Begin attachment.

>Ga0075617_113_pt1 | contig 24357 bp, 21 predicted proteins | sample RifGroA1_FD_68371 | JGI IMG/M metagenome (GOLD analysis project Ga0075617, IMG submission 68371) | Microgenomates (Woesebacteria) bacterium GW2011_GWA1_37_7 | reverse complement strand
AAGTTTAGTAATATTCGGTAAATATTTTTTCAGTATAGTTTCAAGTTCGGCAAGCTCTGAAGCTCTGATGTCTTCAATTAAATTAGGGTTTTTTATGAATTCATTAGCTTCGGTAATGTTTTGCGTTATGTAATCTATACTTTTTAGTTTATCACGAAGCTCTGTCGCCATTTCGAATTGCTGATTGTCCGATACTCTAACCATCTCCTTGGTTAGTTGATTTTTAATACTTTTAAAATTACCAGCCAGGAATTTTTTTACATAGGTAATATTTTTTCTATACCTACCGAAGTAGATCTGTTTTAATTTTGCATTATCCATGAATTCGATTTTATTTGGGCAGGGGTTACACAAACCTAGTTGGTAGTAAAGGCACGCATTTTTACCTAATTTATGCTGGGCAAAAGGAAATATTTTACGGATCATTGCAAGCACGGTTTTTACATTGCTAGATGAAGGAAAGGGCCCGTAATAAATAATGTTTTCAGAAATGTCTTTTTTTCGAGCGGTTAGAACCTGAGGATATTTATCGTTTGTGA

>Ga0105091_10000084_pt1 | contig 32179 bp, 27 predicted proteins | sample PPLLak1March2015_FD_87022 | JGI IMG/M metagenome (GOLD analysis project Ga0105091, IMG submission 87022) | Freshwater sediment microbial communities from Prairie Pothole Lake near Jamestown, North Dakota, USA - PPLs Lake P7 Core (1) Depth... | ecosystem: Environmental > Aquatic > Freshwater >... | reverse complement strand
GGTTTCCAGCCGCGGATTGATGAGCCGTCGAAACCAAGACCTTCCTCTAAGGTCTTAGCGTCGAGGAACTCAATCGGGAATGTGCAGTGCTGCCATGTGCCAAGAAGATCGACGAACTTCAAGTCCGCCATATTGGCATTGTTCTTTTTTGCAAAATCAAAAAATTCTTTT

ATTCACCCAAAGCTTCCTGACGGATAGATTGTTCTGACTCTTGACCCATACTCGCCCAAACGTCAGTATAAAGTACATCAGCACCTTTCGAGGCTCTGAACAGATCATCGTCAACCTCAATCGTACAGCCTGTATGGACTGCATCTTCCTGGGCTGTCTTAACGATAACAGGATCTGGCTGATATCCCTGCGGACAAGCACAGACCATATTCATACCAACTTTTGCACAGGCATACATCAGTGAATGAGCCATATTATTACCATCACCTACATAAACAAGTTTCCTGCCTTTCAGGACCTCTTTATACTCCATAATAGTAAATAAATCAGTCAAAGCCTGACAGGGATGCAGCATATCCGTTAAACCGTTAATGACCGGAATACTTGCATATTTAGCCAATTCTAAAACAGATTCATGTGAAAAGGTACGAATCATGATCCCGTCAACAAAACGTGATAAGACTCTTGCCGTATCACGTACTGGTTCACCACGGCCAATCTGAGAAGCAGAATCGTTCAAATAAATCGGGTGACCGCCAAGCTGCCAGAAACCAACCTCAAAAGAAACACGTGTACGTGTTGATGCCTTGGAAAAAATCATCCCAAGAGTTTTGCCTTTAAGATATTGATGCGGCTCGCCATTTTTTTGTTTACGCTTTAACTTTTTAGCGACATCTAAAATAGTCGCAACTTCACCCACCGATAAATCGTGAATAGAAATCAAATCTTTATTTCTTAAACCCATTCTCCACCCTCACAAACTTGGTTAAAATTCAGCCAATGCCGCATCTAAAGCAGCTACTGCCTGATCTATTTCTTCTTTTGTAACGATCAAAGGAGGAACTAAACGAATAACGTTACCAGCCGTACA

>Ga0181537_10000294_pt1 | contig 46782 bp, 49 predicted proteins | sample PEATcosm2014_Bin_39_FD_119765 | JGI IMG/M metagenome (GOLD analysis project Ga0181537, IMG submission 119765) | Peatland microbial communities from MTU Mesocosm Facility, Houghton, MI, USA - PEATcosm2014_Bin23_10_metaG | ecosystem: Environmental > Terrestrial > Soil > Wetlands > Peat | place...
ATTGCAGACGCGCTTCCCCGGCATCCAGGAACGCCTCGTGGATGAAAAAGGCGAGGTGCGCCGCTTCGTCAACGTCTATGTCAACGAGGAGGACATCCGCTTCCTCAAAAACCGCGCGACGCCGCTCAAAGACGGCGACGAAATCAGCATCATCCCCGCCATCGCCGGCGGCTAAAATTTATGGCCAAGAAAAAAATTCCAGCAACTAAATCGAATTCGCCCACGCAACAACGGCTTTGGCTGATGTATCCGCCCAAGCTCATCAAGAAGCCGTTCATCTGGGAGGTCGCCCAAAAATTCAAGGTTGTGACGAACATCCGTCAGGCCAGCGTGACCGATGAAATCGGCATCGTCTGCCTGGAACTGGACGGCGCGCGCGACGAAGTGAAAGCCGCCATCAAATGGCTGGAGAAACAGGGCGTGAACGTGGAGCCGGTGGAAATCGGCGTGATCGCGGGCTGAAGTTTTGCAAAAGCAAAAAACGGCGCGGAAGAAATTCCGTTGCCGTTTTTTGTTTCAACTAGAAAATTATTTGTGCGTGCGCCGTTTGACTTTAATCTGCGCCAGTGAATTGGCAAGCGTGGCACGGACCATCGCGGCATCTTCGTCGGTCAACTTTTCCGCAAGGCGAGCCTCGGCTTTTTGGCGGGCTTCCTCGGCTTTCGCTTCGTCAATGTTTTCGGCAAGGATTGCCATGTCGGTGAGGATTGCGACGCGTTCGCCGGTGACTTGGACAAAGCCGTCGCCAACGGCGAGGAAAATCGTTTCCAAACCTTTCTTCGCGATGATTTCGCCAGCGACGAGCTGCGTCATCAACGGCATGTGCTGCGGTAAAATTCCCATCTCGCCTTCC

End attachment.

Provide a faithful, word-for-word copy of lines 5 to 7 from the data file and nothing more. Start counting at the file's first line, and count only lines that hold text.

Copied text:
ATTCACCCAAAGCTTCCTGACGGATAGATTGTTCTGACTCTTGACCCATACTCGCCCAAACGTCAGTATAAAGTACATCAGCACCTTTCGAGGCTCTGAACAGATCATCGTCAACCTCAATCGTACAGCCTGTATGGACTGCATCTTCCTGGGCTGTCTTAACGATAACAGGATCTGGCTGATATCCCTGCGGACAAGCACAGACCATATTCATACCAACTTTTGCACAGGCATACATCAGTGAATGAGCCATATTATTACCATCACCTACATAAACAAGTTTCCTGCCTTTCAGGACCTCTTTATACTCCATAATAGTAAATAAATCAGTCAAAGCCTGACAGGGATGCAGCATATCCGTTAAACCGTTAATGACCGGAATACTTGCATATTTAGCCAATTCTAAAACAGATTCATGTGAAAAGGTACGAATCATGATCCCGTCAACAAAACGTGATAAGACTCTTGCCGTATCACGTACTGGTTCACCACGGCCAATCTGAGAAGCAGAATCGTTCAAATAAATCGGGTGACCGCCAAGCTGCCAGAAACCAACCTCAAAAGAAACACGTGTACGTGTTGATGCCTTGGAAAAAATCATCCCAAGAGTTTTGCCTTTAAGATATTGATGCGGCTCGCCATTTTTTTGTTTACGCTTTAACTTTTTAGCGACATCTAAAATAGTCGCAACTTCACCCACCGATAAATCGTGAATAGAAATCAAATCTTTATTTCTTAAACCCATTCTCCACCCTCACAAACTTGGTTAAAATTCAGCCAATGCCGCATCTAAAGCAGCTACTGCCTGATCTATTTCTTCTTTTGTAACGATCAAAGGAGGAACTAAACGAATAACGTTACCAGCCGTACA

>Ga0181537_10000294_pt1 | contig 46782 bp, 49 predicted proteins | sample PEATcosm2014_Bin_39_FD_119765 | JGI IMG/M metagenome (GOLD analysis project Ga0181537, IMG submission 119765) | Peatland microbial communities from MTU Mesocosm Facility, Houghton, MI, USA - PEATcosm2014_Bin23_10_metaG | ecosystem: Environmental > Terrestrial > Soil > Wetlands > Peat | place...
ATTGCAGACGCGCTTCCCCGGCATCCAGGAACGCCTCGTGGATGAAAAAGGCGAGGTGCGCCGCTTCGTCAACGTCTATGTCAACGAGGAGGACATCCGCTTCCTCAAAAACCGCGCGACGCCGCTCAAAGACGGCGACGAAATCAGCATCATCCCCGCCATCGCCGGCGGCTAAAATTTATGGCCAAGAAAAAAATTCCAGCAACTAAATCGAATTCGCCCACGCAACAACGGCTTTGGCTGATGTATCCGCCCAAGCTCATCAAGAAGCCGTTCATCTGGGAGGTCGCCCAAAAATTCAAGGTTGTGACGAACATCCGTCAGGCCAGCGTGACCGATGAAATCGGCATCGTCTGCCTGGAACTGGACGGCGCGCGCGACGAAGTGAAAGCCGCCATCAAATGGCTGGAGAAACAGGGCGTGAACGTGGAGCCGGTGGAAATCGGCGTGATCGCGGGCTGAAGTTTTGCAAAAGCAAAAAACGGCGCGGAAGAAATTCCGTTGCCGTTTTTTGTTTCAACTAGAAAATTATTTGTGCGTGCGCCGTTTGACTTTAATCTGCGCCAGTGAATTGGCAAGCGTGGCACGGACCATCGCGGCATCTTCGTCGGTCAACTTTTCCGCAAGGCGAGCCTCGGCTTTTTGGCGGGCTTCCTCGGCTTTCGCTTCGTCAATGTTTTCGGCAAGGATTGCCATGTCGGTGAGGATTGCGACGCGTTCGCCGGTGACTTGGACAAAGCCGTCGCCAACGGCGAGGAAAATCGTTTCCAAACCTTTCTTCGCGATGATTTCGCCAGCGACGAGCTGCGTCATCAACGGCATGTGCTGCGGTAAAATTCCCATCTCGCCTTCC